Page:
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  7. Bryan,

    I have a 15# gasketless pressure cooker, many 4oz borosilicate sample jars, and hundreds of single-user 10mL sanitary syringes.

    From what you are saying is that I can store about 50mL of yeast cake under 50mL of glycerol-water mix if we are storing yeast at freezer temperatures.

    Is it good practice if I sterilize jars with 50mL each of 50/50 water-glycerol solution, and innoculate a jar with 50mL of fresh first generation yeast everytime I open a fresh "smack packet" or equivalent fresh from my local homebrew supply?

    This jar could these be drawn from over time to create many new starters?

    Is it important to eliminate the air gap at the top of the container even at freezer temperatures?

    I've had this question for many years.

    Thanks.

    ReplyDelete
    Replies
    1. You don't want to grow the yeast in glycerol. A great way to freeze larger volumes is to collect yeast from a starter or yeast cake, and add to that an equal volume of autocleaved/presurecooked 40% glycerol in water. The resulting mix can be frozen in a home freezer and should last at least a year.

      You can either take a small amount from each jar to make a starter, thus letting you start many cultures from a single jar, or you can use them as the equivelent of a smack pack/white-labs tube.

      For commonly used yeasts I divy up the yeast/glycerol mix, prepared as I described in this comment, into empty/sanitized white labs tubes. I then dump the yeast slurry into a 1L starter 2-3 days before I brew - this gives enough yeast for a 5 gal beer upto ~1.060 gravity. For larger volumes of beer or higher gravities I simply increase the starter size.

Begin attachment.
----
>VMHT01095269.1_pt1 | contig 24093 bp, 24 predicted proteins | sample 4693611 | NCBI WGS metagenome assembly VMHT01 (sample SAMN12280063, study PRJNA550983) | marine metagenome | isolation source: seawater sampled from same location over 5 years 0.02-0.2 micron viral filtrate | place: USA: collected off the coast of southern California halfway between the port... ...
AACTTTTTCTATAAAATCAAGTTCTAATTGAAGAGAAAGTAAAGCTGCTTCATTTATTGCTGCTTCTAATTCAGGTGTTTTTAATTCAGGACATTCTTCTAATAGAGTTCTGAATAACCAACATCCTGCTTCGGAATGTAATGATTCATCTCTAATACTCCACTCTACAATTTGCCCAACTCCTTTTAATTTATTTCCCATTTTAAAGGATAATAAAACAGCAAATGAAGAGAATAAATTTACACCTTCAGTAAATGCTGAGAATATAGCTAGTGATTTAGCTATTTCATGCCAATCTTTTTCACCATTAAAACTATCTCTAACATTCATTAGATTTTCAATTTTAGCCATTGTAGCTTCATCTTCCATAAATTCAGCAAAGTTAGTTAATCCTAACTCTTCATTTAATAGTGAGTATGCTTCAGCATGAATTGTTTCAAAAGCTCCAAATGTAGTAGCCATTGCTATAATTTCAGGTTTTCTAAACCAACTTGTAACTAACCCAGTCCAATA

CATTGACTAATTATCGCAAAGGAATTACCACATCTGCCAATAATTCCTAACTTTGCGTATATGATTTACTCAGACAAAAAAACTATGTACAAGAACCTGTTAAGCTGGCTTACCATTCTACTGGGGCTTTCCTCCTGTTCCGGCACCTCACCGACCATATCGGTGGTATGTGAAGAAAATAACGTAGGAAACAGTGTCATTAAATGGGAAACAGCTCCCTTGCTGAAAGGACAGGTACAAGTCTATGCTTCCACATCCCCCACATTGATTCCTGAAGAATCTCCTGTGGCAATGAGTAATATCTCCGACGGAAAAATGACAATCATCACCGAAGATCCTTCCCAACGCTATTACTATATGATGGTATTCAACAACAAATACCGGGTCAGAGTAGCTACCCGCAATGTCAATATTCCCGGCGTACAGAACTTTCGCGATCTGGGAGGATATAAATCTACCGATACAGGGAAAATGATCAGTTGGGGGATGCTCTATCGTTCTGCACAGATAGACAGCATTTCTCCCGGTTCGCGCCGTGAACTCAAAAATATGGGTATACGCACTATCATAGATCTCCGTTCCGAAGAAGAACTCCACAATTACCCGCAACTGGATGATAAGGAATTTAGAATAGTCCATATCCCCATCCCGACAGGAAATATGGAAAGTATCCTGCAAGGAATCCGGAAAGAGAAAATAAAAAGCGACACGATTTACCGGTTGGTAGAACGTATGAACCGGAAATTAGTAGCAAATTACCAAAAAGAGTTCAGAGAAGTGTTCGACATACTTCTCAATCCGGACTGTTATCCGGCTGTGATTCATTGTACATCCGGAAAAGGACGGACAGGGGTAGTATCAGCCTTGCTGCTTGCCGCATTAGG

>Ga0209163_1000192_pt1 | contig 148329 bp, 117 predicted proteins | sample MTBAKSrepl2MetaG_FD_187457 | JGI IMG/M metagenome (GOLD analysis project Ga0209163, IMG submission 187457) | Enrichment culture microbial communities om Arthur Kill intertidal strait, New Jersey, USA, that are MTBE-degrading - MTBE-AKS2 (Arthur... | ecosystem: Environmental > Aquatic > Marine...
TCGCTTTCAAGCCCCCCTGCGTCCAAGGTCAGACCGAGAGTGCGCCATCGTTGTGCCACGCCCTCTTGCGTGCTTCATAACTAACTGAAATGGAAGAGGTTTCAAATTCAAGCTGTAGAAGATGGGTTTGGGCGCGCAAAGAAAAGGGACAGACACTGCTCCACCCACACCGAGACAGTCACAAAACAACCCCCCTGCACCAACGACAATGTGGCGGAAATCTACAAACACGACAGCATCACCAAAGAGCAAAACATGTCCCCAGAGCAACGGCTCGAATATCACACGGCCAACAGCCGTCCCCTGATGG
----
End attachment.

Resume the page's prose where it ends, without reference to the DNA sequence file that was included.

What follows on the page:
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    2. This comment has been removed by the author.

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    3. The comment has been removed, but for anyone else with a similar question, an easy way to freeze your yeast is:

      1) Autoclave/pressure cook 20 ml of glycerol + 30 ml of wort (or water) in 125 ml mason/canning jars (AKA 4 oz). Once canned, these can be stored on a shelf indefinitely.

      2) Add 50 ml of yeast slurry to the (cooled) wort/glycerol mix, seal tightly, and freeze

      3) To use, simply thaw and dump the whole jar into a 1.5 to 3L starter.

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  8. Hi Bryan,
    Thanks for all the great info you have been creating. Thanks to your blog I now have several yeast types stored on slants. I've also started storing in isotonic solutions, but in addition I'm looking into freezing it at home.
    Most of this seems fairly udnerstandable after watching your videos, but there is one thing I'm unsure about how you do.
    If you're aiming to grow yeast up similar to slants, but from a frozen tube, do you just grab some yeast straight from the forzen tube, or do you have to thaw it some first to be able to grab some? And also, do you have any idea if storing mixed cultures is doable in this way? I'm aware that ratios of course will change, but will it be possible to grow up a mixed culture again without too much work?

    ReplyDelete
    Replies
    1. Avoid thawing at all costs - every freeze/thaw cycle kills yeast. I use an Inoculation_loop() to scrape off a bit of the frozen yeast, which I then inoculate into 5 ml of 1.020 to 1.040 wort.

      I do this with mixed cultures all the time, and it works fine.

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  9. Hi Bryan,

    Now about 6 months in, and I've successfully made numerous batches with frozen and plated yeasts using your method. Absolutely fantastic!

    One further question. The yeast in my plates has turned a pale tan colour, while the slants in test tubes are still white. Should I just reculture from the slants, and not bother with the now 6-month old plates?

    Many thanks. Keith

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    Replies
    1. Glad to hear it is working well for you!

      The tan colour is usually a sign on dehydration; the yeast go into a dormancy state which changes their appearance. Eventually the yeast will die, but assuming you have the plate sealed, there should be enough viable yeast to get a culture started. That said, there is a bit higher of a risk of getting a mutated yeast from your plate, so you may want to use a frozen stock.